What’s blood pressure got to do with it?

Close up of a manometer and a notebook.

News broke yesterday of the death of rock legend Tina Turner, and alongside the outpouring of grief and celebration of all she contributed to the music world, attention has turned to her possible cause of death and her health battles in recent years.

In an Instagram post uploaded on International World Kidney Day on 9th March of this year, Tina said “If I had known how high blood pressure and kidney disease are connected, I would have been spared a lot of suffering”. She further said:

My kidneys are victims of my not realising that my high blood pressure should have been treated with conventional medicine…I have put myself in great danger by refusing to face the reality that I need daily, lifelong therapy with medication.

According to Kidney Care UK, the UK’s leading kidney patient support charity, around 3.5 million people in the UK have chronic kidney disease, and the two biggest causes of this are uncontrolled diabetes and hypertension.

In the early stages of kidney disease many patients are often unaware that they have a problem, but over time waste products and toxins that are usually excreted in the urine instead build up in the body, leading to fluid retention, ankle swelling, and shortness of breath. If left untreated, or not treated adequately, kidney disease can progress to the point where it becomes fatal, and the only treatment options become dialysis and/or a transplant. It is estimated that 2 patients die every day in the UK waiting for a transplant.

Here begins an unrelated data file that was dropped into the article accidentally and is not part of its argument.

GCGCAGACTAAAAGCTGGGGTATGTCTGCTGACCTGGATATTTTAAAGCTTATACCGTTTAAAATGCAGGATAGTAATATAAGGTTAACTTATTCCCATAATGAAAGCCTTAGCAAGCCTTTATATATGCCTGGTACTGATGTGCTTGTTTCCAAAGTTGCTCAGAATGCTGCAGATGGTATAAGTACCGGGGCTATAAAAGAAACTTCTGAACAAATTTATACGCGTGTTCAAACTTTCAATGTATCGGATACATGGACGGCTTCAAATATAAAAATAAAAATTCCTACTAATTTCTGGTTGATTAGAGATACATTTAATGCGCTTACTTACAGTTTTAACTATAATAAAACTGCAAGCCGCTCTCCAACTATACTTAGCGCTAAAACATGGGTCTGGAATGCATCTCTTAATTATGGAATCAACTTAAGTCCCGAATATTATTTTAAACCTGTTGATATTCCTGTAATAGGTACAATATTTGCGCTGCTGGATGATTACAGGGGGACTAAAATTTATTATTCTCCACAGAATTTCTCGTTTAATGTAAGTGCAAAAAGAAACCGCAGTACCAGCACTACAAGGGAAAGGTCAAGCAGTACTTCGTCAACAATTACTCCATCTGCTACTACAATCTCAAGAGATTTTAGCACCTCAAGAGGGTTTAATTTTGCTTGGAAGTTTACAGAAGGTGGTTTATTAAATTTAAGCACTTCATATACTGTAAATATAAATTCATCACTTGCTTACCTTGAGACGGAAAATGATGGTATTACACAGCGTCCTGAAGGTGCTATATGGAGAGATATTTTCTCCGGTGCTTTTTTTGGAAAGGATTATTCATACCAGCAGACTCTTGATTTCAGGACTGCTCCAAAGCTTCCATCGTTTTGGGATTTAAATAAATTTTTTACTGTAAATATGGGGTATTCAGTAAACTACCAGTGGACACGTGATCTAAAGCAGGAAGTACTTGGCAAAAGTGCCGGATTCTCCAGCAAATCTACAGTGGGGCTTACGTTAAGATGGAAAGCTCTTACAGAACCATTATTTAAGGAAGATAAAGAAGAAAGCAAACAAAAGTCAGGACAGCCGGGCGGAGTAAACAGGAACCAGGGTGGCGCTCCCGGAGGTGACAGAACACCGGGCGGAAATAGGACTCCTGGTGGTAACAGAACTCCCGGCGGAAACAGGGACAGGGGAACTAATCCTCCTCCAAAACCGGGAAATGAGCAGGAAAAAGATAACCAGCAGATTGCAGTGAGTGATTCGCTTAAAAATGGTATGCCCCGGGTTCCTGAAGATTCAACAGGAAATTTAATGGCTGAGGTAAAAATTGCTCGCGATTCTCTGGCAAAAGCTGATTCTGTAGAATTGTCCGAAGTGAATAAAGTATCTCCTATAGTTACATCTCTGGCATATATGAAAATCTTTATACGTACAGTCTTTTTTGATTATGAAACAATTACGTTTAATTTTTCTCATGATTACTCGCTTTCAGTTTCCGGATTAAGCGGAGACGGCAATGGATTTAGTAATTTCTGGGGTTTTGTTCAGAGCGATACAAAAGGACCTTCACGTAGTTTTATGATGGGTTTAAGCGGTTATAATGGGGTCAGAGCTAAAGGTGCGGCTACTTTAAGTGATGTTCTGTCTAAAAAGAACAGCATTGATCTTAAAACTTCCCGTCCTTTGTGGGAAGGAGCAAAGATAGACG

High blood pressure affects 1 in 4 people in the UK, and 70% of people over 70 years of age. In addition to kidney disease, there is also a strong link between high blood pressure and coronary artery disease and stroke. According to Blood Pressure UK, the UK’s only charity dedicated to lowering the nation’s blood pressure:

High blood pressure is one of the most preventable and treatable health conditions. However, between 50-80% of people with high blood pressure do not take all of their prescribed medication.

Many patients dislike the idea of taking medication in the long term, but the potential consequences of high blood pressure are life changing, or indeed life terminating, so we cannot emphasise enough the value in exploring treatment options if your blood pressure is consistently raised.

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